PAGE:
Navalny Urges Protests Against His Detention in Russia

MOSCOW—Russian opposition leader

Alexei Navalny

urged supporters to take to the streets as he was ordered to be held in pretrial custody for 30 days, while Russia’s foreign ministry warned Western countries not to interfere in a case that is already worsening tensions with the U.S. and Europe.

Mr. Navalny was brought before a judge Monday, the day after he was detained on arrival at Moscow’s Sheremetyevo Airport. It was the first time he had tried to return to Russia since a near-fatal poison attack last August that left him in a coma and undergoing treatment in Germany.

He was remanded in custody until Feb. 15, and now faces a court decision that could turn a suspended sentence he received for an embezzlement case in 2014 into a real prison term. Authorities say he violated the terms of his parole while he was abroad recovering from August’s attack.

After recovering in Germany from a near-fatal poisoning attack, prominent Putin critic Alexei Navalny returned to Russia and was immediately detained. Here’s how the arrest of the Kremlin’s most vocal critic played out, and what might happen next. Photo: Kirill Kudryavtsev/Agence France-Presse/Getty Images

The European Court of Human Rights said in 2018 that the original case was politically motivated and those charges are trumped up. In addition, Russian prosecutors opened a criminal investigation into him for allegedly siphoning donations to his Anti-Corruption Foundation.

Mr. Navalny says both legal moves were politically motivated and meant to scare him away from returning to Russia. In short videos from the courtroom distributed among supporters, Mr. Navalny, 44 years old, said his detention showed that Mr. Putin fears his opposition movement, which will seek to make gains in a parliamentary election in September. He also called on supporters to hold public protests in a show of force.

“Taking to the streets, it’s the political factor no one can ignore…It’s the very essence of politics, so don’t be afraid,” he said.

Political analysts say the Kremlin is anxious about the prospect of protests in support of Mr. Navalny, fearing they could snowball into a broader protest against diminishing political freedoms and sagging living standards ahead of this year’s parliamentary election. Mr. Navalny was freed on bail in an earlier case after his supporters launched protests on the Kremlin’s doorstep.

Mr. Navalny’s spokeswoman

Kira Yarmysh

said he was being taken to the

Matrosskaya Tishina

federal prison, where

Mikhail Khodorkovsky,

the Russian oligarch-turned-politician, served much of his prison sentence before he was pardoned in 2013.

Last year, the EU applied sanctions against Russian officials close to Mr. Putin after Moscow refused to launch an investigation into Mr. Navalny’s poisoning, but his detention has added a new dimension to the animosity between Western capitals and Mr. Putin.

European Commission President

Ursula von der Leyen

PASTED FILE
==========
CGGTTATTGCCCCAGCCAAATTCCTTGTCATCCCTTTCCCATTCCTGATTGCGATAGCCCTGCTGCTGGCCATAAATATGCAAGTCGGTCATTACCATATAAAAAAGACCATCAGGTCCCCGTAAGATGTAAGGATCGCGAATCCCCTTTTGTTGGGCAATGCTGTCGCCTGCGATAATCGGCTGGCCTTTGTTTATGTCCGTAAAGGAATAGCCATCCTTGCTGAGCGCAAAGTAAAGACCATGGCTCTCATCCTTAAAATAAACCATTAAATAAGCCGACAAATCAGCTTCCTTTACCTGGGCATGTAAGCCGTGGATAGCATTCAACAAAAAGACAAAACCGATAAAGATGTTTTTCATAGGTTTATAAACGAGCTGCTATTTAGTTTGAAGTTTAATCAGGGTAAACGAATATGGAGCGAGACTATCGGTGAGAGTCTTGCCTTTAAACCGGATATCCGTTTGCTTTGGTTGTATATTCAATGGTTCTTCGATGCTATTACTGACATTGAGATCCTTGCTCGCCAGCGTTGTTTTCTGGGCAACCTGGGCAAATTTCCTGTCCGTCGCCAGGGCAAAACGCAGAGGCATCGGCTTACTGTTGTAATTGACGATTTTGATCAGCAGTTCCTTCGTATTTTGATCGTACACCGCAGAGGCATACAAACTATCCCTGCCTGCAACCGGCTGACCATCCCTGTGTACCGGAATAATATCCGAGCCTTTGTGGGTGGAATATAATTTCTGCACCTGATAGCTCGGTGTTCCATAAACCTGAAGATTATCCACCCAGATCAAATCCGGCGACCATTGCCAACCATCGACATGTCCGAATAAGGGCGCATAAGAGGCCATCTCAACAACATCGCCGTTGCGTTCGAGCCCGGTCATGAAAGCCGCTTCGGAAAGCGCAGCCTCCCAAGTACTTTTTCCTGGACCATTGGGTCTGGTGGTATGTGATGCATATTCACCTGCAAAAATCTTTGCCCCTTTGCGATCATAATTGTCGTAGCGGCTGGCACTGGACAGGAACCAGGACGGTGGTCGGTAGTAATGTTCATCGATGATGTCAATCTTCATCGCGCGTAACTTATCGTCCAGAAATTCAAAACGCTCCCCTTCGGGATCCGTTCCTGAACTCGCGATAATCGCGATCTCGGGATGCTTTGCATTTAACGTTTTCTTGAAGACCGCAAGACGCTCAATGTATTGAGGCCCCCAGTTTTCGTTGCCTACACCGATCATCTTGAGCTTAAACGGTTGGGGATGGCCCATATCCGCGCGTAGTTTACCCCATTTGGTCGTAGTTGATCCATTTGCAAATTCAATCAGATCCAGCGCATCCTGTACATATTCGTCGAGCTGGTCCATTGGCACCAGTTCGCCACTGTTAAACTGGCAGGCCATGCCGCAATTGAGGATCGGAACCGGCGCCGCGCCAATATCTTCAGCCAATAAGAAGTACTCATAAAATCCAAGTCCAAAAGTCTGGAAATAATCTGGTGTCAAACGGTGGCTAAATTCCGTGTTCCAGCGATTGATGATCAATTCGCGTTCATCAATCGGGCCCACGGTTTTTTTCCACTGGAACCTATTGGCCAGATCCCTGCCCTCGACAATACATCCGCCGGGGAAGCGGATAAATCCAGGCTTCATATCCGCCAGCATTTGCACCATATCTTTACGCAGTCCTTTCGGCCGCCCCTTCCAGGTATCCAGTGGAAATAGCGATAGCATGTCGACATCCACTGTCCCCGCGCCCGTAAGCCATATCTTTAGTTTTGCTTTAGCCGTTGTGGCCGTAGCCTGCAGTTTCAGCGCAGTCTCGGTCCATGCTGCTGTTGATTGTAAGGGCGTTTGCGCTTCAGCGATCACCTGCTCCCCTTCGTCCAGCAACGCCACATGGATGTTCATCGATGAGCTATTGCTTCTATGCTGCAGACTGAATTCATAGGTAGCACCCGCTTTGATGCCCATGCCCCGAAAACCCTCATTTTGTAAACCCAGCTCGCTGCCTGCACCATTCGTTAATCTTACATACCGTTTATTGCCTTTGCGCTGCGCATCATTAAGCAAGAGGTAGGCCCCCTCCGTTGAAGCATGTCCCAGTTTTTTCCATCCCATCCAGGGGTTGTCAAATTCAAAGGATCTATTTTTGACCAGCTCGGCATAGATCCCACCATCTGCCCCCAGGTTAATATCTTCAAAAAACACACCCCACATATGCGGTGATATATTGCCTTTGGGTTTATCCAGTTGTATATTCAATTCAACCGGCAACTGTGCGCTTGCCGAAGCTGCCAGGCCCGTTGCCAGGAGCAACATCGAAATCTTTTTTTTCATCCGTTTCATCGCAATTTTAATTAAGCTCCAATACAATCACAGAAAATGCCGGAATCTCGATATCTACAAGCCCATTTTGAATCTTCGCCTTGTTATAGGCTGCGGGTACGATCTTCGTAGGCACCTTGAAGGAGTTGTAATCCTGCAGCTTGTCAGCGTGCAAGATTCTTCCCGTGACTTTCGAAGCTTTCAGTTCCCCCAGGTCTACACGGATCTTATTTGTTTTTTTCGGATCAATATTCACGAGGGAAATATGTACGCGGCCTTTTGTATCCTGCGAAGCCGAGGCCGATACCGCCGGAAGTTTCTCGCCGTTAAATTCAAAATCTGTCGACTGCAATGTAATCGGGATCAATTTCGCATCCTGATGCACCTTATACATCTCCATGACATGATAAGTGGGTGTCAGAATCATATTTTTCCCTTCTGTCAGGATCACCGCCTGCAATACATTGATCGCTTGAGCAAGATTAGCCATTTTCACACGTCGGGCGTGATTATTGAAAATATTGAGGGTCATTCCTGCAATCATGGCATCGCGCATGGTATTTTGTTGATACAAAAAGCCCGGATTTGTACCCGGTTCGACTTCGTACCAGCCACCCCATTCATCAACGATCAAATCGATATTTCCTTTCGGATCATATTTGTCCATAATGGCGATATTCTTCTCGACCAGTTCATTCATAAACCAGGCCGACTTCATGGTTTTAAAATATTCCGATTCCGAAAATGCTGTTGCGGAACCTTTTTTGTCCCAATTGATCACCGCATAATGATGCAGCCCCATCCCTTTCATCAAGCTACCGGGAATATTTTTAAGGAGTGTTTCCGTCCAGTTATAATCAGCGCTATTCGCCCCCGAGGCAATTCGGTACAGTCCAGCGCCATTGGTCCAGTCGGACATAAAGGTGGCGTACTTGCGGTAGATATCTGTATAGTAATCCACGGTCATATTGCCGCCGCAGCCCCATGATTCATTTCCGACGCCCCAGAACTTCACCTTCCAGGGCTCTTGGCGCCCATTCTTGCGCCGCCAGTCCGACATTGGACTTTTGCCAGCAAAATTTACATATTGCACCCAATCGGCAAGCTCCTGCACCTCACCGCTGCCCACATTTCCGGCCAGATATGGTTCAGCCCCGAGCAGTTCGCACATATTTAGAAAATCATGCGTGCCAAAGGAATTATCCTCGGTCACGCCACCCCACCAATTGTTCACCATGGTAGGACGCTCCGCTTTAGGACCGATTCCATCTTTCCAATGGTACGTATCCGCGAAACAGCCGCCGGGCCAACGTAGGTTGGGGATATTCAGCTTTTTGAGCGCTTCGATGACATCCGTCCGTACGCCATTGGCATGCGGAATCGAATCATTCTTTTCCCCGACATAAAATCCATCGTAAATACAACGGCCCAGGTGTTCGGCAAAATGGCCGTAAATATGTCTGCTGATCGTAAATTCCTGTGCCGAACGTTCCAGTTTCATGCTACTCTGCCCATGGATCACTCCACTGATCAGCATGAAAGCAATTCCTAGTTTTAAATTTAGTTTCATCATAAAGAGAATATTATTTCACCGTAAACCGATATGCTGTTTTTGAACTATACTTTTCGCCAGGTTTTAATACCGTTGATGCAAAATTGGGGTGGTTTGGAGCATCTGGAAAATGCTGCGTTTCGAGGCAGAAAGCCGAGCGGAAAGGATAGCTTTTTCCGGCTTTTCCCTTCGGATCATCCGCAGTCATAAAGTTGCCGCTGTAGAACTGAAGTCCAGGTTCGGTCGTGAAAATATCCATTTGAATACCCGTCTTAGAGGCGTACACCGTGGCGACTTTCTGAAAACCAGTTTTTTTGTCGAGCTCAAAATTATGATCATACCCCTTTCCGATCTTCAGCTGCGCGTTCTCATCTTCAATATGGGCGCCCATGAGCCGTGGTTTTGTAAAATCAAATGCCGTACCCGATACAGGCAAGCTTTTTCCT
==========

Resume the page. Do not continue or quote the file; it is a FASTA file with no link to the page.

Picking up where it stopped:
on Monday called for the immediate release of Mr. Navalny and repeated calls for an independent investigation into his poisoning during a visit to supporters in Siberia. Mr. Navalny fell ill on a flight back to Moscow, and was subsequently taken for treatment in Berlin, where he spent months recuperating.

Lithuanian Foreign Minister

Gabrielius Landsbergis,

in a joint statement with fellow former Soviet states Estonia and Latvia, called for talks on new measures against Russia if Mr. Navalny wasn’t freed.

In the U.S., Secretary of State

Mike Pompeo

said he was troubled by the news.

“Confident political leaders do not fear competing voices, nor see the need to commit violence against or wrongfully detain, political opponents,” he wrote on

Twitter.

And in a signal that Mr. Navalny’s detention could be an irritant for President-elect

Joe Biden’s

ties with Russia, incoming national security adviser

Jake Sullivan

also called for Mr. Navalny’s release. Lawmakers have already called for measures to be taken against Moscow for Russia’s alleged hack of U.S. government computer systems, revealed last month.

Doctors in Germany have said Mr. Navalny was poisoned with Novichok, a Soviet-era nerve agent that Western intelligence agencies say is only obtainable with Russian military or intelligence permission. Mr. Navalny directly blamed the Kremlin for the attack.

Russian authorities have denied the Kremlin played any part in why Mr. Navalny fell ill and say the opposition politician, a lawyer by training, must face the law.

Russian Foreign Minister

Sergei Lavrov

Monday criticized Western statements and said that by making Mr. Navalny a cause célèbre, leaders were drawing attention away from their own failings.

“Judging by everything it allows Western politicians to think that they can distract attention from the deep crisis the liberal model of development has found itself in,” he said.

Foreign Ministry spokeswoman

Maria Zakharova

said the U.S. should mind its own business and not interfere in the “national legislation of sovereign states.”

Moscow says it hasn’t received sufficient proof from European laboratories that the opposition leader had traces of a nerve agent in his system and says he could have been suffering from what Russian doctors called a metabolic imbalance, akin to a low-blood sugar attack.

Write to Thomas Grove at thomas.grove@wsj.com

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